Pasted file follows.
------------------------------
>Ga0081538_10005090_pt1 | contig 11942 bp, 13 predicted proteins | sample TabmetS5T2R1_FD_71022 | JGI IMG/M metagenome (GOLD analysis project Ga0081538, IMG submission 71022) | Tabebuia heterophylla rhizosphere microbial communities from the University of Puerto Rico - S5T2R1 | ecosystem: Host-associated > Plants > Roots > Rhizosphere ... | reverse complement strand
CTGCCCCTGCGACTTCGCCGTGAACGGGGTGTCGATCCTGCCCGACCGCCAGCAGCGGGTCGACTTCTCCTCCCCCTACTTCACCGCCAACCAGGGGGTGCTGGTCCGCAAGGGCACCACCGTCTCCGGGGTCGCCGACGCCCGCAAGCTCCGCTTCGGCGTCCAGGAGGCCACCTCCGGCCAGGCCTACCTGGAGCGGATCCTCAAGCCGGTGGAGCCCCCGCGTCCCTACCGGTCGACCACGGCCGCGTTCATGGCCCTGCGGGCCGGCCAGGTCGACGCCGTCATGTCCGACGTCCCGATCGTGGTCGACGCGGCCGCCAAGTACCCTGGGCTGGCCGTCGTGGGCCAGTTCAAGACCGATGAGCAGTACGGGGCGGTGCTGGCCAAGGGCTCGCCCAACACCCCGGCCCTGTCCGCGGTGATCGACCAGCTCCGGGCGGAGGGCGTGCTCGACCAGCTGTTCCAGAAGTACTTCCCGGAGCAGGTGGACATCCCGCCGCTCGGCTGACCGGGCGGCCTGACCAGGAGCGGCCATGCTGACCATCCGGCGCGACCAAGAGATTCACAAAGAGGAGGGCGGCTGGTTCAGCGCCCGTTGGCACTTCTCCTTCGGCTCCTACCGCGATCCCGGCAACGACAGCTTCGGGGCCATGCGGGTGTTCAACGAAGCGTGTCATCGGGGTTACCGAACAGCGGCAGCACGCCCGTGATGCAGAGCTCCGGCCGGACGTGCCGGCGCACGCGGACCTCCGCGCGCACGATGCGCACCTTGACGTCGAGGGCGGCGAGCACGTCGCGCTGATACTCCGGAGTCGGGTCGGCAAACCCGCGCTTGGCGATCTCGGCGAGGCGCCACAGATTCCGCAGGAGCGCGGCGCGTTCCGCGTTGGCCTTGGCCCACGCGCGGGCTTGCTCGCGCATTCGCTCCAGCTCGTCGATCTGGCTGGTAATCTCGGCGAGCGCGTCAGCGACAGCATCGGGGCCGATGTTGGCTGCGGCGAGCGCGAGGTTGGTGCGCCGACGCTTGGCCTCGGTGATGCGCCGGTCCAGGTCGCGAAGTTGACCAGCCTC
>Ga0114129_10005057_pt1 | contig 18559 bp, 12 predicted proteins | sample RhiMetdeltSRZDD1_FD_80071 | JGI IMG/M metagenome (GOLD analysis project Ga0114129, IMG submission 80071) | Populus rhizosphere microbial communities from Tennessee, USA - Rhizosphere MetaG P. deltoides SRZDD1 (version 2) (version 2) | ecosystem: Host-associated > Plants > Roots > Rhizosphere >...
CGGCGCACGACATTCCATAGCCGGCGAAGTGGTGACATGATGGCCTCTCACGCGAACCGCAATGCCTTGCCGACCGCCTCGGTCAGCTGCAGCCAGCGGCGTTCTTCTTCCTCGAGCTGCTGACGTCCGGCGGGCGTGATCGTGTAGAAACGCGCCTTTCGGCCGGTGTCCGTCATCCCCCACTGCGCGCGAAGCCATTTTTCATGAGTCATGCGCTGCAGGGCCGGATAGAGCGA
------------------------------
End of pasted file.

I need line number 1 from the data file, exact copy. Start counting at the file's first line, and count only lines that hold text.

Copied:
>Ga0081538_10005090_pt1 | contig 11942 bp, 13 predicted proteins | sample TabmetS5T2R1_FD_71022 | JGI IMG/M metagenome (GOLD analysis project Ga0081538, IMG submission 71022) | Tabebuia heterophylla rhizosphere microbial communities from the University of Puerto Rico - S5T2R1 | ecosystem: Host-associated > Plants > Roots > Rhizosphere ... | reverse complement strand